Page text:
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Improving School Readiness - By Dr. Tayloe

Posted: 08/01/2014

 

Commentary:

Improving School Readiness: Translating the AAP Strategic Plan into Practice

Promoting Early Literacy: Making Well Baby Care More Fun

 

by David T. Tayloe Jr., M.D., FAAP

A 2013 report from the Annie Casey Foundation showed that 60%-82% of fourth-graders are not reading proficiently. Furthermore, research shows that if children are not reading at grade level in the third grade, they are at high risk of dropping out of school before they graduate from high school.

 

It is time for us grassroots community pediatricians to make a concerted effort to promote early literacy development in our patients.

 

A new AAP policy statement recommends that pediatricians encourage parents to read to their children from birth (http://pediatrics.aappublications.org/content/early/2014/06/19/peds.2014-1384). The Academy also has partnered with the Clinton Global Initiative, Scholastic Inc., and Reach Out and Read to promote early literacy and vocabulary development.

 

At Goldsboro Pediatrics in North Carolina, we are engaged in a project to improve the school readiness of at-risk preschool children so that more of them will be able to read proficiently by the time they reach third grade.

 

We are the only pediatric practice in our county, so almost all of the children who enter kindergarten are our patients. Our schools admit that about the same number of children enter kindergarten without the skills necessary to learn to read as are unable to read proficiently in third grade. The schools are encouraging us, the pediatricians, to do whatever we can to empower parents of at-risk children to prepare them better to become good readers during the kindergarten to third grade timeframe.

 

Our project embodies the priorities of the AAP Agenda for Children: 1) Poverty and Child Health; 2) Epigenetics; 3) Early Brain and Child Development; and, 4) Children, Adolescents and Media. If pediatricians are to improve the school readiness of preschool children, they must consider these four topics going forward.

 

In our practice, more than 18,000 children are eligible for Medicaid. So, we have to consider poverty as a factor in the school readiness challenges of our families. We must partner with organizations (Head Start, Smart Start, public health department, churches, etc.) that come into regular contact with the families of our at-risk patients. Our Medicaid care coordination staff have to work hard to ensure at-risk children show up for well-child care, since we must utilize the 16 well-child visits from the birth to 8-year-old timeframe to implement our school readiness project.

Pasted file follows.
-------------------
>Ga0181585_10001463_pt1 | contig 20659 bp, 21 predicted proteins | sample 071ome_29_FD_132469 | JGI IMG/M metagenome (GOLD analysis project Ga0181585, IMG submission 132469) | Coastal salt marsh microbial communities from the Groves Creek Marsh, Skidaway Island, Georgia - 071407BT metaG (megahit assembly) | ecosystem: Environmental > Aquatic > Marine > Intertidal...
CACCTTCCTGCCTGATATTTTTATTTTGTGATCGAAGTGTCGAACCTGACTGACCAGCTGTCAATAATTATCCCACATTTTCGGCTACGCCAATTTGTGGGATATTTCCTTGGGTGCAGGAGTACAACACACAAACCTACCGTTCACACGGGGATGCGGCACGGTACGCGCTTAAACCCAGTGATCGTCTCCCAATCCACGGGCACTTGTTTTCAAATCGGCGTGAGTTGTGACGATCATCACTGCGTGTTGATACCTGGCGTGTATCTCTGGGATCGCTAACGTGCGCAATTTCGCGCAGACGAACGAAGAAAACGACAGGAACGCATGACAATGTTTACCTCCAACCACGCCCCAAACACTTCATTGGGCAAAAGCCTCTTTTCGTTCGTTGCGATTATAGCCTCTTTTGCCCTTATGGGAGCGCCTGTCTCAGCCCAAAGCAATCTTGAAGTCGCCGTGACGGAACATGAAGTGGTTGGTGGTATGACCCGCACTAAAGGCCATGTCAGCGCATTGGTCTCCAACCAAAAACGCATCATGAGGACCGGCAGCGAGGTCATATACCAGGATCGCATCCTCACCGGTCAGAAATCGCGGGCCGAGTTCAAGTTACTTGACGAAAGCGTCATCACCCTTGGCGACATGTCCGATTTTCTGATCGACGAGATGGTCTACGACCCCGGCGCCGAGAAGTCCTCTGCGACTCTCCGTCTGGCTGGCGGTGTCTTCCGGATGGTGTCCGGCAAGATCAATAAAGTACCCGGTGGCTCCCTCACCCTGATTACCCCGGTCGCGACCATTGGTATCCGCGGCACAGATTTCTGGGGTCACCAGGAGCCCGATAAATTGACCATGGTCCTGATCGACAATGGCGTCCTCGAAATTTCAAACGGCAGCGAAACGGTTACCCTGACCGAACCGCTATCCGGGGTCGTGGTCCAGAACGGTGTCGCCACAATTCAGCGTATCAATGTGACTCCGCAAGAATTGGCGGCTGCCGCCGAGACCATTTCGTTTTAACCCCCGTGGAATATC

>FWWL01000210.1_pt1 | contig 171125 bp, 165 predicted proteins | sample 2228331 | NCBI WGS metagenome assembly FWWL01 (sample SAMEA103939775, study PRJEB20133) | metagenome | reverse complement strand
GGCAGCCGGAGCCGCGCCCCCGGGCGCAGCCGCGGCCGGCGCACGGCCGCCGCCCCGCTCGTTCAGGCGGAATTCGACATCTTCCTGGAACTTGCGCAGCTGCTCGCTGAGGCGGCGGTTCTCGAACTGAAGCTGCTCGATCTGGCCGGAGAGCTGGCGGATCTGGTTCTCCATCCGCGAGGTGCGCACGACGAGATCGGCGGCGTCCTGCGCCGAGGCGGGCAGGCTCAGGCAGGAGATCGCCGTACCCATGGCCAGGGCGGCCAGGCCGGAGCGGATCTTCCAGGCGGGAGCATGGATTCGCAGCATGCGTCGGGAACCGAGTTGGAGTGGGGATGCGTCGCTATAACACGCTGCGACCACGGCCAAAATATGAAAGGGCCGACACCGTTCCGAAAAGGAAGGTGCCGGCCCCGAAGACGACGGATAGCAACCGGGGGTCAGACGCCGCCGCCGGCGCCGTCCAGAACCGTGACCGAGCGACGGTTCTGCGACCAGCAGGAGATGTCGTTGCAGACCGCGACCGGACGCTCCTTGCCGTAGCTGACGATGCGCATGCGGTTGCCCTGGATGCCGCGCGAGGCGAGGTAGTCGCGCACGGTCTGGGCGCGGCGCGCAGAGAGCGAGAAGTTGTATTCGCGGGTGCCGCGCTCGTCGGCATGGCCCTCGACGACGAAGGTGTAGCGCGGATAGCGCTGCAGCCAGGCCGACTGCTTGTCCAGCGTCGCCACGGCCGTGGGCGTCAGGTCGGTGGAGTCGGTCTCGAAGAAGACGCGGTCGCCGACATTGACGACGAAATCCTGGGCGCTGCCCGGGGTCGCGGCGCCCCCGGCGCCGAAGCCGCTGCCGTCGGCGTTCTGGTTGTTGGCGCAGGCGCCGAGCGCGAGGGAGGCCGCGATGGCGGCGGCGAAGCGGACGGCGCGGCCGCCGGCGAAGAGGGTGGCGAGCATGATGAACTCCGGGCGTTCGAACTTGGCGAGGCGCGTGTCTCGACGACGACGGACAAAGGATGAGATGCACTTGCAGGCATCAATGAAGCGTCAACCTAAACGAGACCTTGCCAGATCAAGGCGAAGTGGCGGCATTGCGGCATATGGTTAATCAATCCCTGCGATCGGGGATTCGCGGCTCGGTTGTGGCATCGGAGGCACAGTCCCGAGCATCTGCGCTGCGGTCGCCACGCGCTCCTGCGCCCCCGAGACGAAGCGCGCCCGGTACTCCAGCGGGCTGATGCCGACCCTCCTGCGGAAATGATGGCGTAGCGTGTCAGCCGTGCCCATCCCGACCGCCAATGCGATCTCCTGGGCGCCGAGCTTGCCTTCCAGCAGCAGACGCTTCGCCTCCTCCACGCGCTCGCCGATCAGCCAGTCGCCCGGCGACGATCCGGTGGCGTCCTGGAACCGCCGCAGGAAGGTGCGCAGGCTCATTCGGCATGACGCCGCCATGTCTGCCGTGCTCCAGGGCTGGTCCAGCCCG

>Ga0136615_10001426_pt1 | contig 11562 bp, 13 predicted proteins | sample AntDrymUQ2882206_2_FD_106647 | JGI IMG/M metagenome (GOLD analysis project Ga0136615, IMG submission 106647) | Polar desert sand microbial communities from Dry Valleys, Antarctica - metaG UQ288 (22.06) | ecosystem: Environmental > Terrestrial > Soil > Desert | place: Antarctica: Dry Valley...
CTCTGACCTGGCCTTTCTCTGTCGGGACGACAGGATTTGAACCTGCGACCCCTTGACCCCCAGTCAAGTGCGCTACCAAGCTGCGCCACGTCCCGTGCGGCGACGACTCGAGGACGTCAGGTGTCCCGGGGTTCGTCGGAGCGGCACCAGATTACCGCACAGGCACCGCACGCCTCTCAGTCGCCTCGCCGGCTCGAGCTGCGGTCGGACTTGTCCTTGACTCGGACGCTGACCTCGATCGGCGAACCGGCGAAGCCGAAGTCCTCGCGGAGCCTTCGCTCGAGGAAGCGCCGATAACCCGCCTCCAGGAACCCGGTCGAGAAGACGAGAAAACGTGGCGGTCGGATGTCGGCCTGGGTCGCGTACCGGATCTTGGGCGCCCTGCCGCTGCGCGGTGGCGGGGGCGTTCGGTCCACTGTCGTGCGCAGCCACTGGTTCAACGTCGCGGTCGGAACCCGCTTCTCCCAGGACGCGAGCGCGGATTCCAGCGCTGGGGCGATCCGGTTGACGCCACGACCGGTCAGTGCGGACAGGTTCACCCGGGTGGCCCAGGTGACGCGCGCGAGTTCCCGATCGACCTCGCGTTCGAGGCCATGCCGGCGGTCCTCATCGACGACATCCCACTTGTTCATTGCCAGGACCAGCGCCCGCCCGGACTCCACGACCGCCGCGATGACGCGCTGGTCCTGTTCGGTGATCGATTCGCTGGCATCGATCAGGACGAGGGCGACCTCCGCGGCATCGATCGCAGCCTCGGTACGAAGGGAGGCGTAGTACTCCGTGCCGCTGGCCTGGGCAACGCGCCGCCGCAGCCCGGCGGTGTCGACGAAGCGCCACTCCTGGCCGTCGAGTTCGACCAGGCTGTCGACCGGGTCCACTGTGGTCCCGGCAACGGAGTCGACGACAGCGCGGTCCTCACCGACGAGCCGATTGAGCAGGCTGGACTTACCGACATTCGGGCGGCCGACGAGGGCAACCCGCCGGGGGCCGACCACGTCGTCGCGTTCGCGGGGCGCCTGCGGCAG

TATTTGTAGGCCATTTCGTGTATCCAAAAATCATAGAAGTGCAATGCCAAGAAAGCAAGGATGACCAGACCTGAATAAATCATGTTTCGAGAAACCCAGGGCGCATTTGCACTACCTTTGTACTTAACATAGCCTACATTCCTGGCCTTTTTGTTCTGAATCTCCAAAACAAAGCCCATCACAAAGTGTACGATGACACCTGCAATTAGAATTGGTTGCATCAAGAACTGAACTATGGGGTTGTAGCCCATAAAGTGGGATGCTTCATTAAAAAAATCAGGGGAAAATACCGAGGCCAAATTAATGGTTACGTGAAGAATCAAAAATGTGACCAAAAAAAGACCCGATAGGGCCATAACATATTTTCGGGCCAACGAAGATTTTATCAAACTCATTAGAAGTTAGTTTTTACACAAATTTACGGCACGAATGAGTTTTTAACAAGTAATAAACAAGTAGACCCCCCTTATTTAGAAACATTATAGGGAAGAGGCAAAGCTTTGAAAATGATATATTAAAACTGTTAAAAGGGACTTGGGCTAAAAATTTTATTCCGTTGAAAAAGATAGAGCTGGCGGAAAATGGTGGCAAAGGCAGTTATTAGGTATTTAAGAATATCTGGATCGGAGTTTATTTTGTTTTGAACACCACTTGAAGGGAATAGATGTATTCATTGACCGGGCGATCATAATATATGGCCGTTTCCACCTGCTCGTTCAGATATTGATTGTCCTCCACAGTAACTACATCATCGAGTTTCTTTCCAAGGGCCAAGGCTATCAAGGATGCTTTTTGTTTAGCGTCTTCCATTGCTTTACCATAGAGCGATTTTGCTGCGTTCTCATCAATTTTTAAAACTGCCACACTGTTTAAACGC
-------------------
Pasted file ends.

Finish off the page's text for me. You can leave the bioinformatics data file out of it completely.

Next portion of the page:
Epigenetics encompasses functionally relevant changes to the genome that do not involve a change in the nucleotide sequence. Epigenetic events occur in at-risk children based on the level of stress in their environment. Families in poverty have more stress than those of middle class means, and their children are more likely to have adverse childhood experiences. We must be able to link these at-risk families with the health and human services they need to address the sources of stress in their families.

 

The Academy’s focus on early brain and child development is all about achieving optimal child outcomes. There probably is not a worse outcome than school dropout for our children. So, the main focus of our project is improving early brain and child development so that our patients will achieve better overall outcomes.

 

We have been participating in Reach Out and Read for the last 10 years. While school administrators cannot show that the school readiness of K-3 children has improved during this last decade, there is an evidence base within Reach Out and Read to show that the program does improve school readiness. However, it is obvious that our at-risk preschool children need more verbal stimulation in their home environments if they are to become good readers by third grade.

 

The language skills of kindergartners are determined in part by the number of words babies hear caregivers say in the first two years of life. Some children hear their parents say 10 times as many words as do other children. It is obvious that many caregivers of preschool children are consumed by technology (e.g., smartphones, iPads, laptops, videogame boxes, HD TVs). Technology is diminishing the face-to-face conversation that needs to occur between caregivers and preschool children.

As an older community pediatrician, I have totally changed the way I conduct well-baby visits, now emphasizing the importance of parents spending as much time as possible talking with their babies face-to-face with televisions and other screens turned off. Since I have become passionate about this issue, I find that I enjoy the well-baby checkups more than I did when I rushed through a litany of nutrition, safety, development, dental and vaccine information.

 

In conclusion, our practice is working to promote a straightforward agenda to empower the parents of at-risk children in our community to maximize, from the moment of birth, the time they spend engaged in face-to-face talking with their children. This project is rooted in the AAP Agenda for Children. We are collaborating with other organizations throughout the community to promote this agenda. We will work with our public schools to measure the school readiness of our K-3 students to determine if our efforts are successful.

 

Dr. Tayloe is senior partner/founder of Goldsboro Pediatrics, medical director for Reach Out and Read of N.C., and AAP past president (2008-’09).


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